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Online Encyclopedia
Originally appearing in Volume V27, Page 307 of the 1911 Encyclopedia Britannica.
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H2C CH—CH2 H2C•CH—CH2 H2C•CH•CH2•CO2H H2C•CH—CH2 N°Me CHOH NN/1e CO NI N Me NMe CIH I ~I II HZC•CH—CHI 2 HZC•CHI —CHI 2 HZC•CI H•COZH HZ •CH—CH Tropine Tropinone Tropinic acid Tropidine. On the synthesis of tropine, see R. Willstatter, Ber., 1901, 34, pp. 130, 16 Tropic acid, C9H1003, the other decomposition product of atropine, is a saturated hydroxy-acid which is readily converted into atropic acid, C9H802, by dehydrating agents. This latter acid is shown by all its reactions to be C6H5C(:CH2)•CO2H, a fact which is confirmed by its synthesis from acetophenone by the action of phosphorus pentachloride, followed by the decomposition of the resulting chloride with an alcoholic solution of potassium cyanide and subsequent hydrolysis of the nitrile so formed. These results show that tropic acid must be either C6H5•CH(CH2OH)•CO2H or C6II5C•(OH)(CH3)•CO2H, and since the latter compound has been prepared from acetophenone by the addition of the elements of hydrocyanic acid, followed by subsequent hydrolysis and is an isomer of tropic acid, it follows that tropic acid must be represented by the former of the two formulae. Hence the alkaloid atropine, being a tropine-tropate, must have the annexed formula H2C•CH—CH2 CH2OH NMe CI H•O•CO•CH I 1 H2C•CI H--CH2 C6H5 Atropine.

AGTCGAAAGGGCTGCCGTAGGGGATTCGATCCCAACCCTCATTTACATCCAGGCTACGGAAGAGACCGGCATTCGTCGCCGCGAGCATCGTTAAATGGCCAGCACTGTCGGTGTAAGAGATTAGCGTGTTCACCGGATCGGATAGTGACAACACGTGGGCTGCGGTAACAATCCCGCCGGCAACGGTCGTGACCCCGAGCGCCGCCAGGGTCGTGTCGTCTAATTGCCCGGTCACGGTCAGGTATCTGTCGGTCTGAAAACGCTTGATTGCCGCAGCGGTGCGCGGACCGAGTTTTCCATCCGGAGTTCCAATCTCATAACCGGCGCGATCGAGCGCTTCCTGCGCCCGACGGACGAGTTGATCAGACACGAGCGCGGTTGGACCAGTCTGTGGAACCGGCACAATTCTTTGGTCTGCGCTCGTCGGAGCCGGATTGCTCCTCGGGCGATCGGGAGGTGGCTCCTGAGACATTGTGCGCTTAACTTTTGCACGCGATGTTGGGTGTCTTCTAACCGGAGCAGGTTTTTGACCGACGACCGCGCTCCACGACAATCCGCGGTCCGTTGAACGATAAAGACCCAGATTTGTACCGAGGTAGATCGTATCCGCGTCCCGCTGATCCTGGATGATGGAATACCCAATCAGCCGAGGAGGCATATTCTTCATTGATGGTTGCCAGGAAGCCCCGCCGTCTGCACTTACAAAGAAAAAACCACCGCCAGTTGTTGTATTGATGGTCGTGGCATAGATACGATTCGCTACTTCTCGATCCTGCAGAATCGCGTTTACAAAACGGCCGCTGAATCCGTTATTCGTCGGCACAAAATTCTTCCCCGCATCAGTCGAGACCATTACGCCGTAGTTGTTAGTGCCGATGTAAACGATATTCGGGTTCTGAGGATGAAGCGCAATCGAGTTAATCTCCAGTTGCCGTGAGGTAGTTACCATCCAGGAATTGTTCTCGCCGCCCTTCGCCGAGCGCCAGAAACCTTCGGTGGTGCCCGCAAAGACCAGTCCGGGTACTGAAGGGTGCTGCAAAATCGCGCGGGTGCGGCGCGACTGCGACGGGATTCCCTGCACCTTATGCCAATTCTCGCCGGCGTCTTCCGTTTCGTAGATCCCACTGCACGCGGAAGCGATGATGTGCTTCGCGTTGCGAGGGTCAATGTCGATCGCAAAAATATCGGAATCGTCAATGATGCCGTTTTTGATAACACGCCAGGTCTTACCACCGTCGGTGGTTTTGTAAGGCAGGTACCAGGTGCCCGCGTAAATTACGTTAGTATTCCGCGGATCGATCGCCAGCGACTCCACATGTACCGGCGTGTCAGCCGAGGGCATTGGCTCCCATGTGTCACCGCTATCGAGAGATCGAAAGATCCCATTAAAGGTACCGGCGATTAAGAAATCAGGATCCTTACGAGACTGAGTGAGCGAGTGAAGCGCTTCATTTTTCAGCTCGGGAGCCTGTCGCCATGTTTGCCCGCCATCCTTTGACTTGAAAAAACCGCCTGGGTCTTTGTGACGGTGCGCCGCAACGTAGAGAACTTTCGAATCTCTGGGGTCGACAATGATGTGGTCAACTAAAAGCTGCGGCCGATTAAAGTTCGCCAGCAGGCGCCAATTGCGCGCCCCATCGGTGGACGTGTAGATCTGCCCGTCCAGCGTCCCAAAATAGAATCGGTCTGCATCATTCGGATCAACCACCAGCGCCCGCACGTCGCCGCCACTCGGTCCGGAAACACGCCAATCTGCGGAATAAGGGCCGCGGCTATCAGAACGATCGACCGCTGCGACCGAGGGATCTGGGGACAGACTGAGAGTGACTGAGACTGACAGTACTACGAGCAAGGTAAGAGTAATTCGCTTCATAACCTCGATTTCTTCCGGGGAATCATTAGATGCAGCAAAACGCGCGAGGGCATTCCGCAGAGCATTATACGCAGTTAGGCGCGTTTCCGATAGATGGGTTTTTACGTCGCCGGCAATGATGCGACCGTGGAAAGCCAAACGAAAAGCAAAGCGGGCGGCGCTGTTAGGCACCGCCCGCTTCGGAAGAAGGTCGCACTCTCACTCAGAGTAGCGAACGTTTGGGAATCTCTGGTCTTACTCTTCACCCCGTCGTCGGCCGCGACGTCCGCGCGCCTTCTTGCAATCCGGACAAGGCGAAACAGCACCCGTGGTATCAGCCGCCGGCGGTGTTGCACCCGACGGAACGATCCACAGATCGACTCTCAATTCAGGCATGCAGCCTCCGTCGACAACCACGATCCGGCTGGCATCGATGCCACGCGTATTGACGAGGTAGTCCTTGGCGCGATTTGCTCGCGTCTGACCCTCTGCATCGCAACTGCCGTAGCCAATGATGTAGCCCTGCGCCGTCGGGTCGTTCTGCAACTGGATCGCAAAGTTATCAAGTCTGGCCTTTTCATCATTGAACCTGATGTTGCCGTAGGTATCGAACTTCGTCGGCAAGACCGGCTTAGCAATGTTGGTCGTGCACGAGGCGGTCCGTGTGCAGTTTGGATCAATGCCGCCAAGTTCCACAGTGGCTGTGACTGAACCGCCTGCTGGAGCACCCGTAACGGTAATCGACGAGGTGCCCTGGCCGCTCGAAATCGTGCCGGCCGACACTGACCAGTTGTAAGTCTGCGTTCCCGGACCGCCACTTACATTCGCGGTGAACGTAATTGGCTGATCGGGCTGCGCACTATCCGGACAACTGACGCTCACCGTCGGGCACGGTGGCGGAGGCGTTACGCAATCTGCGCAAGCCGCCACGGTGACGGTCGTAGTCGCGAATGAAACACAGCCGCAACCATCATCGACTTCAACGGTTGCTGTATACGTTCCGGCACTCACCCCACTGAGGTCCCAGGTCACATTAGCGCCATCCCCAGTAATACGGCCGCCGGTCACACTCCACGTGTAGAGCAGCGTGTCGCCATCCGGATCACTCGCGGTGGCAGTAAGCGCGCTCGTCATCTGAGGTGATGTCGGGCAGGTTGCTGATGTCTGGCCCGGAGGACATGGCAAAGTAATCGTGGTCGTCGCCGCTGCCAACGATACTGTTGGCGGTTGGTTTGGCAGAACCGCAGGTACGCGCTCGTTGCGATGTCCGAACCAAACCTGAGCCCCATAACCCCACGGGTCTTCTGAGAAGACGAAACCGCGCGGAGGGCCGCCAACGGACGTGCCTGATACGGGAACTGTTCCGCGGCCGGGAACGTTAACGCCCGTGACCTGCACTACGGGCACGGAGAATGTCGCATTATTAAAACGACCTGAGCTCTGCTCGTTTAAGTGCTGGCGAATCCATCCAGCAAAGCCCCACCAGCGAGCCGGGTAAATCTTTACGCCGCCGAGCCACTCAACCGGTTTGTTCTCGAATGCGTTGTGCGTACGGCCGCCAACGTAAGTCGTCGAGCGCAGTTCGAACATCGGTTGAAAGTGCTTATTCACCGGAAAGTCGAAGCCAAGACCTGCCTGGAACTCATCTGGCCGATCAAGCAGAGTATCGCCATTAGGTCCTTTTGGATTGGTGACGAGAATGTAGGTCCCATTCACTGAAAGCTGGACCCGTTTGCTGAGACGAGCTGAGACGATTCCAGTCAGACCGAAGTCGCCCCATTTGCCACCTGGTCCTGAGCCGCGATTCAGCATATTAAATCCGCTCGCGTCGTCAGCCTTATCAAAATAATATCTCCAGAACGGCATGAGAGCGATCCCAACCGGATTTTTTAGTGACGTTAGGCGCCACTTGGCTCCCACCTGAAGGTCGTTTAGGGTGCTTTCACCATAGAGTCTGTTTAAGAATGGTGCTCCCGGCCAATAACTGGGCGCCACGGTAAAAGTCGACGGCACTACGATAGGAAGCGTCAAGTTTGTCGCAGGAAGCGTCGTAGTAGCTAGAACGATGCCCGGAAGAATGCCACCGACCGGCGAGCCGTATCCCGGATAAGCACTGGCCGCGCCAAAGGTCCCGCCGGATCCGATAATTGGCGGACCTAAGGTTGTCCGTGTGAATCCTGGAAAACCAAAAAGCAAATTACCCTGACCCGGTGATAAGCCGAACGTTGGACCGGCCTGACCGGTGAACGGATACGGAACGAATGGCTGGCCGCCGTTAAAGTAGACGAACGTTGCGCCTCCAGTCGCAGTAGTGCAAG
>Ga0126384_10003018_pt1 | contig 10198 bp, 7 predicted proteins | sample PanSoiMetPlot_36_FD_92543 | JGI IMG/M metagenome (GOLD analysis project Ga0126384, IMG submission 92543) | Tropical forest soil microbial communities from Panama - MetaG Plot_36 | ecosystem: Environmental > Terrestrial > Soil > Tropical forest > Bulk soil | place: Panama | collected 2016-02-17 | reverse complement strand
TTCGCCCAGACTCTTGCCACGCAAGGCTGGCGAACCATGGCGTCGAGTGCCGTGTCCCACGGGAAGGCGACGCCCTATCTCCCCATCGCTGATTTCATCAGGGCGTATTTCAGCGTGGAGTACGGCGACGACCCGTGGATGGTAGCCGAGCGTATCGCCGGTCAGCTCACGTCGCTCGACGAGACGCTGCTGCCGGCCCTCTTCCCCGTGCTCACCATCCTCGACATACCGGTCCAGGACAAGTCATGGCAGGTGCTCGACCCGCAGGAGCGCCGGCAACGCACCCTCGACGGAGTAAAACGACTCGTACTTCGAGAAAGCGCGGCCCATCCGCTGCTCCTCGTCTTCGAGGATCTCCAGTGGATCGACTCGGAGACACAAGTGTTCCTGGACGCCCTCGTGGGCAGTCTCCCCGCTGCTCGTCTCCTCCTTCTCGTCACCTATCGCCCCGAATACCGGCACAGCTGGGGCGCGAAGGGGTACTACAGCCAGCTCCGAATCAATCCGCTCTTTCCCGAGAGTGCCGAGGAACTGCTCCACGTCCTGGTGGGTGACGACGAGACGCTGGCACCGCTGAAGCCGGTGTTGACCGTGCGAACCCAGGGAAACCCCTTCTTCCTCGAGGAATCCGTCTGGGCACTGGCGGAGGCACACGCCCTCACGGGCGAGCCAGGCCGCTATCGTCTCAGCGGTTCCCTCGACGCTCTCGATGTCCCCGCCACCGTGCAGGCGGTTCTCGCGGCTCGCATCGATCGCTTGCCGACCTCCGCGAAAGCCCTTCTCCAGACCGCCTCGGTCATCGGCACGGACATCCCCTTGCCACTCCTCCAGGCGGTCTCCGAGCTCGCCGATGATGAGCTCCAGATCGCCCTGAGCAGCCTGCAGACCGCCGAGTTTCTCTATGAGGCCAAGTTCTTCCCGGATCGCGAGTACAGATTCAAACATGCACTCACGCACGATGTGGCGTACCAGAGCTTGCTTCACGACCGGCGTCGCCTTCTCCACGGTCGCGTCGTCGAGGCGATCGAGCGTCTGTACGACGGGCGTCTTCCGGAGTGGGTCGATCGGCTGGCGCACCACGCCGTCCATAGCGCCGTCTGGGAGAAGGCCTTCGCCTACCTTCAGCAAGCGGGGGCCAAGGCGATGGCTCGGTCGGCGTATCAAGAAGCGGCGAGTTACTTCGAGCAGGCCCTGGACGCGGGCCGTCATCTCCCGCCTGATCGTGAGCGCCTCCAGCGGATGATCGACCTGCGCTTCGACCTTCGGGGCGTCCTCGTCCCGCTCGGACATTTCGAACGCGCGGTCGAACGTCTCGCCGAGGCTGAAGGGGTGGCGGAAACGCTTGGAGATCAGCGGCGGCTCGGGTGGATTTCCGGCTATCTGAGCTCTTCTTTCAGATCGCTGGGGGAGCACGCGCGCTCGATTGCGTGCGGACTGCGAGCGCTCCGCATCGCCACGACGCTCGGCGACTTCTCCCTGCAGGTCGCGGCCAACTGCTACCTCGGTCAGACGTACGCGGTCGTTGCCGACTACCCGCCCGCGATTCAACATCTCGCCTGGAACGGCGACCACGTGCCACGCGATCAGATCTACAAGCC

End of Article: H2C

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